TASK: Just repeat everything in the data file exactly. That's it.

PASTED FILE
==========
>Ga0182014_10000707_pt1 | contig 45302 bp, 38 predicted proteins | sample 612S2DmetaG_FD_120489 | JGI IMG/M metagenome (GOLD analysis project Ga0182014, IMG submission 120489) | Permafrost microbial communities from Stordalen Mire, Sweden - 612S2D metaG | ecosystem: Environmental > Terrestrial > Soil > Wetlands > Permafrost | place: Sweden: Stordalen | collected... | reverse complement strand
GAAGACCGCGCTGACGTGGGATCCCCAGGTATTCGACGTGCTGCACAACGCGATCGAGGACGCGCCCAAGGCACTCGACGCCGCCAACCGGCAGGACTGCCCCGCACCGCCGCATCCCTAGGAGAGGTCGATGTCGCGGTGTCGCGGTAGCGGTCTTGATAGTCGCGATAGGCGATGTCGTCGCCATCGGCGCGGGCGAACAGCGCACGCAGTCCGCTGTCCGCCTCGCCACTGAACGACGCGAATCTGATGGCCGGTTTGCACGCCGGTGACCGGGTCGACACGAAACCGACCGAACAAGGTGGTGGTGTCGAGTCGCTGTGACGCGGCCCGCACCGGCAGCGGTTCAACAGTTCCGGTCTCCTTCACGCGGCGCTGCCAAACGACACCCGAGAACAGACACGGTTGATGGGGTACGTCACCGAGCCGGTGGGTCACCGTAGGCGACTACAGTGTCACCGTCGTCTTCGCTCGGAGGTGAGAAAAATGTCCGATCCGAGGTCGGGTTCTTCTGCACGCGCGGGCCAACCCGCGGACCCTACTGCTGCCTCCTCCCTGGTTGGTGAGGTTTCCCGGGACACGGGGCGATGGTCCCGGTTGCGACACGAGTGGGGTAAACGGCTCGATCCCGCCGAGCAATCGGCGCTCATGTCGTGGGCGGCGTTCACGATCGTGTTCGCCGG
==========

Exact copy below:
>Ga0182014_10000707_pt1 | contig 45302 bp, 38 predicted proteins | sample 612S2DmetaG_FD_120489 | JGI IMG/M metagenome (GOLD analysis project Ga0182014, IMG submission 120489) | Permafrost microbial communities from Stordalen Mire, Sweden - 612S2D metaG | ecosystem: Environmental > Terrestrial > Soil > Wetlands > Permafrost | place: Sweden: Stordalen | collected... | reverse complement strand
GAAGACCGCGCTGACGTGGGATCCCCAGGTATTCGACGTGCTGCACAACGCGATCGAGGACGCGCCCAAGGCACTCGACGCCGCCAACCGGCAGGACTGCCCCGCACCGCCGCATCCCTAGGAGAGGTCGATGTCGCGGTGTCGCGGTAGCGGTCTTGATAGTCGCGATAGGCGATGTCGTCGCCATCGGCGCGGGCGAACAGCGCACGCAGTCCGCTGTCCGCCTCGCCACTGAACGACGCGAATCTGATGGCCGGTTTGCACGCCGGTGACCGGGTCGACACGAAACCGACCGAACAAGGTGGTGGTGTCGAGTCGCTGTGACGCGGCCCGCACCGGCAGCGGTTCAACAGTTCCGGTCTCCTTCACGCGGCGCTGCCAAACGACACCCGAGAACAGACACGGTTGATGGGGTACGTCACCGAGCCGGTGGGTCACCGTAGGCGACTACAGTGTCACCGTCGTCTTCGCTCGGAGGTGAGAAAAATGTCCGATCCGAGGTCGGGTTCTTCTGCACGCGCGGGCCAACCCGCGGACCCTACTGCTGCCTCCTCCCTGGTTGGTGAGGTTTCCCGGGACACGGGGCGATGGTCCCGGTTGCGACACGAGTGGGGTAAACGGCTCGATCCCGCCGAGCAATCGGCGCTCATGTCGTGGGCGGCGTTCACGATCGTGTTCGCCGG